What is a mass shooting? That depends on who you ask

ByBarb Markoff, Christine Tressel and Tom Jones and Chuck Goudie WLS logo
Monday, June 17, 2024
What is a mass shooting? Depends who you ask
There are still misunderstandings about what constitutes a mass shooting and why.

CHICAGO (WLS) -- There are differing definitions of a crime that is committed hundreds of times a year across the country.

Dozens of mass shootings have happened in Chicago neighborhoods in recent years, and hundreds in America every year. But there are still misunderstandings about what constitutes a mass shooting and why.

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Depending on who is defining the crime, the rapid-fire attack in Willowbrook Township last summer might be a mass shooting, or it might not, even though 23 people were shot and one of them killed.

It was the same story in Michigan on Saturday. Thirty-six shots were fired and nine people were wounded, including an 8-year-old boy.

Lots of shots were fired at a mass of people, but because no one died, and many law enforcement agencies wouldn't categorize either as mass shootings.

Policies cause the confusion. A U.S. statute written in 2012 states that mass killings means three or more killings in a single incident. An FBI spokesperson tells the I-Team, "For the purposes of tracking crime data, the FBI defines a mass shooting as any incident in which at least four people are killed with a gun." The widely-cited Gun Violence Archive defines it as "four victims shot or killed, not including shooter."

"When you shoot someone, your intent is to murder them. More than two, simply in my view, would be a mass shooting," former longtime Orland Park Police Chief Tim McCarthy told the I-Team.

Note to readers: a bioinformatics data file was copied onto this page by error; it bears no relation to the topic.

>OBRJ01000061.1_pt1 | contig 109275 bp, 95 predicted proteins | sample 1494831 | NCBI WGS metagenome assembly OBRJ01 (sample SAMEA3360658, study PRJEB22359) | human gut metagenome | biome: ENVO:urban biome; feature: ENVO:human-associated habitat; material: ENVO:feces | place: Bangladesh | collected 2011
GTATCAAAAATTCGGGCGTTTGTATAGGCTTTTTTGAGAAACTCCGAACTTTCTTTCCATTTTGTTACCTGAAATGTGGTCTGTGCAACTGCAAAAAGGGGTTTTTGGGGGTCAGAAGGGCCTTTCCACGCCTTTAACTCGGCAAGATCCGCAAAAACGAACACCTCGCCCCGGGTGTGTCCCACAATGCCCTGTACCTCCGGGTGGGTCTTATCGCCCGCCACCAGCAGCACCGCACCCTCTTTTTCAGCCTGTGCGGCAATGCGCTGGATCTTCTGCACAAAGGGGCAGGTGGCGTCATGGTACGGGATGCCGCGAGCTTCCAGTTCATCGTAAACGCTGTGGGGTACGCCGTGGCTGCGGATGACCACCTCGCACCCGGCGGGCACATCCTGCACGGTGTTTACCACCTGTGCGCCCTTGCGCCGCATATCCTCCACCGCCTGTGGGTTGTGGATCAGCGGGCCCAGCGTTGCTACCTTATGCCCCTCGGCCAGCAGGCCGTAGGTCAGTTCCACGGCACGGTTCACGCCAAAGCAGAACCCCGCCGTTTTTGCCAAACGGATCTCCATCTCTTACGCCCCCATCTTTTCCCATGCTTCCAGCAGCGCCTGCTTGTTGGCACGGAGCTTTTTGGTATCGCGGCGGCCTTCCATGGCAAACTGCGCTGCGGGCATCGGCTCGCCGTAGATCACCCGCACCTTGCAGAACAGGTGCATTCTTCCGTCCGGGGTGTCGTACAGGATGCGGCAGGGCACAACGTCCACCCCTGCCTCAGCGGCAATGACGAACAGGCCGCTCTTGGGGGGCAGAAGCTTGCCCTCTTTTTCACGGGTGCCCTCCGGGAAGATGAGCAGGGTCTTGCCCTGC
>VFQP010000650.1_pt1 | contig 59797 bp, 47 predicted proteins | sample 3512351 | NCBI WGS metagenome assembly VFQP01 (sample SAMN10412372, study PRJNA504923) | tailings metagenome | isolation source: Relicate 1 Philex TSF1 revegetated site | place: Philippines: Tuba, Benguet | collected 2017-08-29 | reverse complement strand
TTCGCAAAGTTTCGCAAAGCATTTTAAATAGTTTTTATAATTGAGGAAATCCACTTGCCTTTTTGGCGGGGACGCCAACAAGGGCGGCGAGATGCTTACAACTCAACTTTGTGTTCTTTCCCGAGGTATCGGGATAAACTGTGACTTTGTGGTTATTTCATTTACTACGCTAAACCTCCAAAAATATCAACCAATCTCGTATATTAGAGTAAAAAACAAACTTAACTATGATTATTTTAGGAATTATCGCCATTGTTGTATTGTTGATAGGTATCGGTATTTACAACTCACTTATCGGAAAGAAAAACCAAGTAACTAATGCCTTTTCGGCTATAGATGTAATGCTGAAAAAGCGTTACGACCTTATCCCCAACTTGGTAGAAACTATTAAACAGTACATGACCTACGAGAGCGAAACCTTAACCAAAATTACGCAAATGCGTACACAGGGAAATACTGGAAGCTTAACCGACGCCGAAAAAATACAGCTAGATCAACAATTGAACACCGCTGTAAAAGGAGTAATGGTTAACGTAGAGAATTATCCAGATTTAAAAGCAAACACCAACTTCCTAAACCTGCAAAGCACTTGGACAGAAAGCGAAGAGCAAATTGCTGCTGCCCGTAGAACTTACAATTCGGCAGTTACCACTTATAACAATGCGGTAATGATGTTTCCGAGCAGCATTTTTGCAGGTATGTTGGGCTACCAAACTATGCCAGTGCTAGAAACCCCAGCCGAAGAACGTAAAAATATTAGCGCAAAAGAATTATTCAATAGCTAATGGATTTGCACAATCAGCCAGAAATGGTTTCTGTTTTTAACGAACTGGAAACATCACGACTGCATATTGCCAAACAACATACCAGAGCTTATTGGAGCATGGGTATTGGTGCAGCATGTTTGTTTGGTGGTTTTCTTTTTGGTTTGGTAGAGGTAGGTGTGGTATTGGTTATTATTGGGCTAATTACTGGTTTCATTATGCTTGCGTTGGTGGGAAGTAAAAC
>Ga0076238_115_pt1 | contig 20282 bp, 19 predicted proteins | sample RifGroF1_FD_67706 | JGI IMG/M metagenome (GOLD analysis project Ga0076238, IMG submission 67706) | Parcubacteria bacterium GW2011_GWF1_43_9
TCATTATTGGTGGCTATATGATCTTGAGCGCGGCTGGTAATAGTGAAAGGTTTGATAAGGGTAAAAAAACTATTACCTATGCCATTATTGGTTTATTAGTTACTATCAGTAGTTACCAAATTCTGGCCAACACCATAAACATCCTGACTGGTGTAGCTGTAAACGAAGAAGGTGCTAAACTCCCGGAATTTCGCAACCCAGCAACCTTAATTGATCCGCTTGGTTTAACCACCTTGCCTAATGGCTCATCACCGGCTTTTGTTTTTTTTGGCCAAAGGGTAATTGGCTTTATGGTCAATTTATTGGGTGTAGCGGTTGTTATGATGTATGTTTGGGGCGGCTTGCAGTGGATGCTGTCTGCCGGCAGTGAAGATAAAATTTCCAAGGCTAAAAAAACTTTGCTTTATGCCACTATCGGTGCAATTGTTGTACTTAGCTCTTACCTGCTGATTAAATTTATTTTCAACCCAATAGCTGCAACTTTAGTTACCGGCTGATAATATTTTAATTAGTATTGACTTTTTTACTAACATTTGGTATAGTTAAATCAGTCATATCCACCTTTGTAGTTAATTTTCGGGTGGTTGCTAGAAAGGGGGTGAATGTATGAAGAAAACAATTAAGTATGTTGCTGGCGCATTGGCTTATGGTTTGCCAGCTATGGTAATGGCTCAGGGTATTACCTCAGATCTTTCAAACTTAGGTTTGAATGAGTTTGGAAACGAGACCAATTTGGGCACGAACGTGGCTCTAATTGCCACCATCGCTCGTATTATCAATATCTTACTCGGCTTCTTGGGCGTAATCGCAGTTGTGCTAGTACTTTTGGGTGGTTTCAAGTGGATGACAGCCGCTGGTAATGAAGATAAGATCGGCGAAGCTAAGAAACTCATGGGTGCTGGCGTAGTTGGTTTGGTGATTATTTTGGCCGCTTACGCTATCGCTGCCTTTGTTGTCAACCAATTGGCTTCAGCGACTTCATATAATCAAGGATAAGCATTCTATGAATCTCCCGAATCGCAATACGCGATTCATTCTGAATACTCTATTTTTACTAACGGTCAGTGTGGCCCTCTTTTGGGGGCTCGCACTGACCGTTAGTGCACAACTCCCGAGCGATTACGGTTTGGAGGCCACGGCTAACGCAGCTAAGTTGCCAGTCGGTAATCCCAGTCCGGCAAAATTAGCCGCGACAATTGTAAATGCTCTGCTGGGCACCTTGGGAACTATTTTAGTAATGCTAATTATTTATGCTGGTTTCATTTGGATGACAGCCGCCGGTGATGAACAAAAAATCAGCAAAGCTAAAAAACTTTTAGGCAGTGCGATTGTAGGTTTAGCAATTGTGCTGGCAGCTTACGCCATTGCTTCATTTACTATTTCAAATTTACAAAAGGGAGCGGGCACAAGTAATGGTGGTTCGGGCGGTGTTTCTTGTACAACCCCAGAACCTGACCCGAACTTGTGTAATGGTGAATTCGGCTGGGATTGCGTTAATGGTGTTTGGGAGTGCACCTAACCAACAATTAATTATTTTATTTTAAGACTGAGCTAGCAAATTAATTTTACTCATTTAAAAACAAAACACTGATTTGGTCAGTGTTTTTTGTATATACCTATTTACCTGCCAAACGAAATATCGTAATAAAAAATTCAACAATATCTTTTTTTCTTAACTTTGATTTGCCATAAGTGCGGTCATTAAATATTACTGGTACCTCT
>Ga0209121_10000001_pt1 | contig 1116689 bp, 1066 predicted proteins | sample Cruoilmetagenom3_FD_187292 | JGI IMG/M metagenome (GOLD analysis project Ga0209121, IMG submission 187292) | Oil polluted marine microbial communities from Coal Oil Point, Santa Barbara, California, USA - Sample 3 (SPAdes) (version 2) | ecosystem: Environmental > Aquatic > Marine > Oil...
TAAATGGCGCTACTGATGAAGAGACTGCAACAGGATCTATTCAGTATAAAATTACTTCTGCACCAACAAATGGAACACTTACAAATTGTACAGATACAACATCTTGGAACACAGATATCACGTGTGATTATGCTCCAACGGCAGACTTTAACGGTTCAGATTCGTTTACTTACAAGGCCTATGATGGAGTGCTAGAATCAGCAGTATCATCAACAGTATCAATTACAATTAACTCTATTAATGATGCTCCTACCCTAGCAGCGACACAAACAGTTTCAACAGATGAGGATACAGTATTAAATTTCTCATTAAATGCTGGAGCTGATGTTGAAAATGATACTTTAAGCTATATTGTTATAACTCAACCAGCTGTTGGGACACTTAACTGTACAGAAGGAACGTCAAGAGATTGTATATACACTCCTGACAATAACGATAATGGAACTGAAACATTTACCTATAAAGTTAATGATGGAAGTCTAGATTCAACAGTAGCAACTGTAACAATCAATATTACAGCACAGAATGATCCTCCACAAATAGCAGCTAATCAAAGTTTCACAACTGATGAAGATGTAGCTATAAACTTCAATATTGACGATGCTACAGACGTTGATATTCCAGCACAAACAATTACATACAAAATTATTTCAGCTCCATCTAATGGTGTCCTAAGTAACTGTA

He now co-owns and operates a private security firm and famously survived what has been described as a mass shooting when he was a Secret Service agent protecting President Ronald Reagan in 1981.

"I think we've got to go back and change our thinking a little bit. And while we say a felon with a firearm is a Class Four felony, we need to treat it like a Class Four felony," said McCarthy.

The presidential attacker used a 22-caliber, six-shot revolver, proving that mass attacks don't require high-capacity guns.

"Six rounds out of a revolver was just about as deadly. To hit four people in 1.4 seconds. What we see now are mostly semi-autos. Revolvers can be just as deadly," said McCarthy.

He tells the I-Team that despite his 50 years in law enforcement, he doesn't have a good answer for how to roll back the crime tide that comes with high capacity weapons. But McCarthy does make the point that there are solid laws on the books that could be better enforced, including prosecuting and locking up more convicted felons caught with guns.